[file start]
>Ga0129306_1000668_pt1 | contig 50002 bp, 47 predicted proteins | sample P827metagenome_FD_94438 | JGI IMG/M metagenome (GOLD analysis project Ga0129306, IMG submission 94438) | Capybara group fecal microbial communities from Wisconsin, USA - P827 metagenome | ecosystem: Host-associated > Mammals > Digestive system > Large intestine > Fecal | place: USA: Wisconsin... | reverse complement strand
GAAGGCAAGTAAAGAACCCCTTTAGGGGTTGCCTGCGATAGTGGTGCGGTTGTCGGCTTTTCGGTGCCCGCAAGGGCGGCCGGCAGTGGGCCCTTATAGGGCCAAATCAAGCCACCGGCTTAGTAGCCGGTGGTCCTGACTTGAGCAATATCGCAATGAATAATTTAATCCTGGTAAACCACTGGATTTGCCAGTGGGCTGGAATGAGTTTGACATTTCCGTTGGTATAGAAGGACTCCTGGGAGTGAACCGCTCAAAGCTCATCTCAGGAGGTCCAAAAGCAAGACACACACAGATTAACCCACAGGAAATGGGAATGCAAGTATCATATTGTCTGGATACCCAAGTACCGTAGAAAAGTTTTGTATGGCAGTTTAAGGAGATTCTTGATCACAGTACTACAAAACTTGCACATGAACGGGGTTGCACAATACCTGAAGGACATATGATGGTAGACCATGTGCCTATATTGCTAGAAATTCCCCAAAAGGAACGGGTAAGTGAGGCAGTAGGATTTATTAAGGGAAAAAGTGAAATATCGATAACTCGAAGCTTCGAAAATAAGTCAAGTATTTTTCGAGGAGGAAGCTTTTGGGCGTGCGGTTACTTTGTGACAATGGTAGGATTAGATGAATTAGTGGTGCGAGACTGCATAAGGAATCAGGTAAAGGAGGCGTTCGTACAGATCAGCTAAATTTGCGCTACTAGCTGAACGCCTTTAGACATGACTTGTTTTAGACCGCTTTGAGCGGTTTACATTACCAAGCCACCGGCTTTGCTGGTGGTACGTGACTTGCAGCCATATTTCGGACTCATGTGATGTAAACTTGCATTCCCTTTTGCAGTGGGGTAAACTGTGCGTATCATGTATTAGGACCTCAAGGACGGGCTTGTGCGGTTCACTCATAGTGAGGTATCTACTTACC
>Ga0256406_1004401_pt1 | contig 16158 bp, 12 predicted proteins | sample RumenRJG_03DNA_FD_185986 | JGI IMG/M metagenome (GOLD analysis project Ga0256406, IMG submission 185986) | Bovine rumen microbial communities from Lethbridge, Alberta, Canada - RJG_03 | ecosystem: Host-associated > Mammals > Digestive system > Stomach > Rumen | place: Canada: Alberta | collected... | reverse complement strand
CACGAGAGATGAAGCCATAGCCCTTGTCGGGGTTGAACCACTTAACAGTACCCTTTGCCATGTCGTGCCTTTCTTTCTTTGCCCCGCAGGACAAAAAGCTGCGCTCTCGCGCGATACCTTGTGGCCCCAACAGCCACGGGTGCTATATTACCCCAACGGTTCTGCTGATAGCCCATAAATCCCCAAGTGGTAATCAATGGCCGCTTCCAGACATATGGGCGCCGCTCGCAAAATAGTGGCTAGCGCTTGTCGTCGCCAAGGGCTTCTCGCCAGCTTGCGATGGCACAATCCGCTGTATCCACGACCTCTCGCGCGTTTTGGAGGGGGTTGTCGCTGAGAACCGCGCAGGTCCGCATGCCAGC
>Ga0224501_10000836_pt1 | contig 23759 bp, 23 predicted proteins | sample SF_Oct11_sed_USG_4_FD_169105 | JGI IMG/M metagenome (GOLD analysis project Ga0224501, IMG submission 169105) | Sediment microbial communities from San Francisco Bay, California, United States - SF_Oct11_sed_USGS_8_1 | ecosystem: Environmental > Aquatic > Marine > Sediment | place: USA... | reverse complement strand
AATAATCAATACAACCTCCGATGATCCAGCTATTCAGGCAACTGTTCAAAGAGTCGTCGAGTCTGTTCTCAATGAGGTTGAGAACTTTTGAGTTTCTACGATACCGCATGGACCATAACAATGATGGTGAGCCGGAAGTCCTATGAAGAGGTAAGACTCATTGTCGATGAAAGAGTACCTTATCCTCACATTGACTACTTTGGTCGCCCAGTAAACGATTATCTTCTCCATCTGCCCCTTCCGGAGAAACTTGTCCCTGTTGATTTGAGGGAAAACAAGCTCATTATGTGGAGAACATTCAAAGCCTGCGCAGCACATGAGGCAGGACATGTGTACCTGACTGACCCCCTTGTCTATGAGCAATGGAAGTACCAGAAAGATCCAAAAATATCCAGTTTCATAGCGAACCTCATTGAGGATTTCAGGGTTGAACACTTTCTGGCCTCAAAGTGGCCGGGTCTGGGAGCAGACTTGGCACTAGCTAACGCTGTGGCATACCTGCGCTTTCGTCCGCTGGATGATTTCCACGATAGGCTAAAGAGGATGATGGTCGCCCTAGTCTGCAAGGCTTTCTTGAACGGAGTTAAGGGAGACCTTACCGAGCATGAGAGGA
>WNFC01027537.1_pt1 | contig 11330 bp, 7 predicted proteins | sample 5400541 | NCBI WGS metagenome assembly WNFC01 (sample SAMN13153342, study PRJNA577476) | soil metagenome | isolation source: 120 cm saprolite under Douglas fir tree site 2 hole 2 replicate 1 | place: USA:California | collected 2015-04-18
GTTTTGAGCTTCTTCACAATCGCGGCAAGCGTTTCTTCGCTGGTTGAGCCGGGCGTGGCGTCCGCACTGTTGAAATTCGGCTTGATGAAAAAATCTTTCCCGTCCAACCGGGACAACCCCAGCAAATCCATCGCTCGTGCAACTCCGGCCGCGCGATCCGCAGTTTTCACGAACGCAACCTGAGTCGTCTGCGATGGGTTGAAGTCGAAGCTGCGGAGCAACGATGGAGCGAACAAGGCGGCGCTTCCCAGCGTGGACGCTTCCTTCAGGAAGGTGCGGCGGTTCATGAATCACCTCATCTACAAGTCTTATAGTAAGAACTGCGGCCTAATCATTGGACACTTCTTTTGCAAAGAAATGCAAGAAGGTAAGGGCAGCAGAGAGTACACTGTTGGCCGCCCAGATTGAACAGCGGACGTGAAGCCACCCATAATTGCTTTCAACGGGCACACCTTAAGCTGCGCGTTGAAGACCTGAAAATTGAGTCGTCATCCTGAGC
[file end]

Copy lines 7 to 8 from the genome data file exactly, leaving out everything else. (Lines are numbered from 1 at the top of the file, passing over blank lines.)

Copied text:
>WNFC01027537.1_pt1 | contig 11330 bp, 7 predicted proteins | sample 5400541 | NCBI WGS metagenome assembly WNFC01 (sample SAMN13153342, study PRJNA577476) | soil metagenome | isolation source: 120 cm saprolite under Douglas fir tree site 2 hole 2 replicate 1 | place: USA:California | collected 2015-04-18
GTTTTGAGCTTCTTCACAATCGCGGCAAGCGTTTCTTCGCTGGTTGAGCCGGGCGTGGCGTCCGCACTGTTGAAATTCGGCTTGATGAAAAAATCTTTCCCGTCCAACCGGGACAACCCCAGCAAATCCATCGCTCGTGCAACTCCGGCCGCGCGATCCGCAGTTTTCACGAACGCAACCTGAGTCGTCTGCGATGGGTTGAAGTCGAAGCTGCGGAGCAACGATGGAGCGAACAAGGCGGCGCTTCCCAGCGTGGACGCTTCCTTCAGGAAGGTGCGGCGGTTCATGAATCACCTCATCTACAAGTCTTATAGTAAGAACTGCGGCCTAATCATTGGACACTTCTTTTGCAAAGAAATGCAAGAAGGTAAGGGCAGCAGAGAGTACACTGTTGGCCGCCCAGATTGAACAGCGGACGTGAAGCCACCCATAATTGCTTTCAACGGGCACACCTTAAGCTGCGCGTTGAAGACCTGAAAATTGAGTCGTCATCCTGAGC